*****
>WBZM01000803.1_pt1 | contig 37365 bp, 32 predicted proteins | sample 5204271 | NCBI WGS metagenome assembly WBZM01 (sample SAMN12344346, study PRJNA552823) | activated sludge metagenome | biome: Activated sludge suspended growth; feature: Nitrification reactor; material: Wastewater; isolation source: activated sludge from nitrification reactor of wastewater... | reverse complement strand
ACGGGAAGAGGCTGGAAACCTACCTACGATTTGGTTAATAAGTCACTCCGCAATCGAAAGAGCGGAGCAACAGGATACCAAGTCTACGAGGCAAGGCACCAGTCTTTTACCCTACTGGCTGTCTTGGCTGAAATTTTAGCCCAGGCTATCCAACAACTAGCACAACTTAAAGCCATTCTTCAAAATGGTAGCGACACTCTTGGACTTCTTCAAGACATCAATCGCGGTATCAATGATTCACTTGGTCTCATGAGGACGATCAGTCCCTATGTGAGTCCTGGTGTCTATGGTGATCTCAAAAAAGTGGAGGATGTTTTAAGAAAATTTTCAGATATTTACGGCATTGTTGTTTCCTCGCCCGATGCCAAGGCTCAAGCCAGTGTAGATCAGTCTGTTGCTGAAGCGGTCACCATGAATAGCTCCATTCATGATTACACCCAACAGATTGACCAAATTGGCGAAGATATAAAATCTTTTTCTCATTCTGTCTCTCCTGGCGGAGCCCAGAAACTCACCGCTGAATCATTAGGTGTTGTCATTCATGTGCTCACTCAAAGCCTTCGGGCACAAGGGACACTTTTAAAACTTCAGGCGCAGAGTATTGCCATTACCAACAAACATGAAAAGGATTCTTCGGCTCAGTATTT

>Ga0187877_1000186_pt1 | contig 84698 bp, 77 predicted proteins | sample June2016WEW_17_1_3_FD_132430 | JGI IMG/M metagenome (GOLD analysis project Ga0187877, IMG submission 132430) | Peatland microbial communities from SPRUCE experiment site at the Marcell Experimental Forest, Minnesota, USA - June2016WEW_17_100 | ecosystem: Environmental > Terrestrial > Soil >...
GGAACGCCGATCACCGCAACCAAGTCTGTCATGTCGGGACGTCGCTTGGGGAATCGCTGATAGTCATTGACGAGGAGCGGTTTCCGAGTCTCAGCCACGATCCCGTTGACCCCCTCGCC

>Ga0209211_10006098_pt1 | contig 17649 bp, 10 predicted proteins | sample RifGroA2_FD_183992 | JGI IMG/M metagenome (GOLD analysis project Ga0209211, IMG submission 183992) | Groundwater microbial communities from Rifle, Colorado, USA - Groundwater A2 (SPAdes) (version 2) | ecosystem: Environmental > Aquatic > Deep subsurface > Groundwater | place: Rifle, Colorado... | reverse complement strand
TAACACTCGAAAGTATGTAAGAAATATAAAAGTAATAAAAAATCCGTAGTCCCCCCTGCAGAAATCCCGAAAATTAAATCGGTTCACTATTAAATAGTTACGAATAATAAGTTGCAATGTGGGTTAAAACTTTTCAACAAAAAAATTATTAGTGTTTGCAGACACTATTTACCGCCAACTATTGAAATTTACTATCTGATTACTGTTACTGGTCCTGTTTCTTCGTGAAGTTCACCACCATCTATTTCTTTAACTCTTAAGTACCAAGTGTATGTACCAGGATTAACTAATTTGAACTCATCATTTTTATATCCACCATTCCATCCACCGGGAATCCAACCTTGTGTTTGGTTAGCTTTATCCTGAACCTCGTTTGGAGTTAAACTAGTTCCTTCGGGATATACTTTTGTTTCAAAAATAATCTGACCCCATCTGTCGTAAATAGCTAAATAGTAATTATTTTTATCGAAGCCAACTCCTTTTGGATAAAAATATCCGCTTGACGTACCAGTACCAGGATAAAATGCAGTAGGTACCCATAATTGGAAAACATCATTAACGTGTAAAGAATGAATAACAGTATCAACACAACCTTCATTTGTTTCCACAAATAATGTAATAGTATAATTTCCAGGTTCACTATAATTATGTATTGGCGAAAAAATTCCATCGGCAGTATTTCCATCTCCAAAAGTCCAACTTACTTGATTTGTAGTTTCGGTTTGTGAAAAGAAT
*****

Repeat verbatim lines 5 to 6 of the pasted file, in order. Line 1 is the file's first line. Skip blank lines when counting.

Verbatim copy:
>Ga0209211_10006098_pt1 | contig 17649 bp, 10 predicted proteins | sample RifGroA2_FD_183992 | JGI IMG/M metagenome (GOLD analysis project Ga0209211, IMG submission 183992) | Groundwater microbial communities from Rifle, Colorado, USA - Groundwater A2 (SPAdes) (version 2) | ecosystem: Environmental > Aquatic > Deep subsurface > Groundwater | place: Rifle, Colorado... | reverse complement strand
TAACACTCGAAAGTATGTAAGAAATATAAAAGTAATAAAAAATCCGTAGTCCCCCCTGCAGAAATCCCGAAAATTAAATCGGTTCACTATTAAATAGTTACGAATAATAAGTTGCAATGTGGGTTAAAACTTTTCAACAAAAAAATTATTAGTGTTTGCAGACACTATTTACCGCCAACTATTGAAATTTACTATCTGATTACTGTTACTGGTCCTGTTTCTTCGTGAAGTTCACCACCATCTATTTCTTTAACTCTTAAGTACCAAGTGTATGTACCAGGATTAACTAATTTGAACTCATCATTTTTATATCCACCATTCCATCCACCGGGAATCCAACCTTGTGTTTGGTTAGCTTTATCCTGAACCTCGTTTGGAGTTAAACTAGTTCCTTCGGGATATACTTTTGTTTCAAAAATAATCTGACCCCATCTGTCGTAAATAGCTAAATAGTAATTATTTTTATCGAAGCCAACTCCTTTTGGATAAAAATATCCGCTTGACGTACCAGTACCAGGATAAAATGCAGTAGGTACCCATAATTGGAAAACATCATTAACGTGTAAAGAATGAATAACAGTATCAACACAACCTTCATTTGTTTCCACAAATAATGTAATAGTATAATTTCCAGGTTCACTATAATTATGTATTGGCGAAAAAATTCCATCGGCAGTATTTCCATCTCCAAAAGTCCAACTTACTTGATTTGTAGTTTCGGTTTGTGAAAAGAAT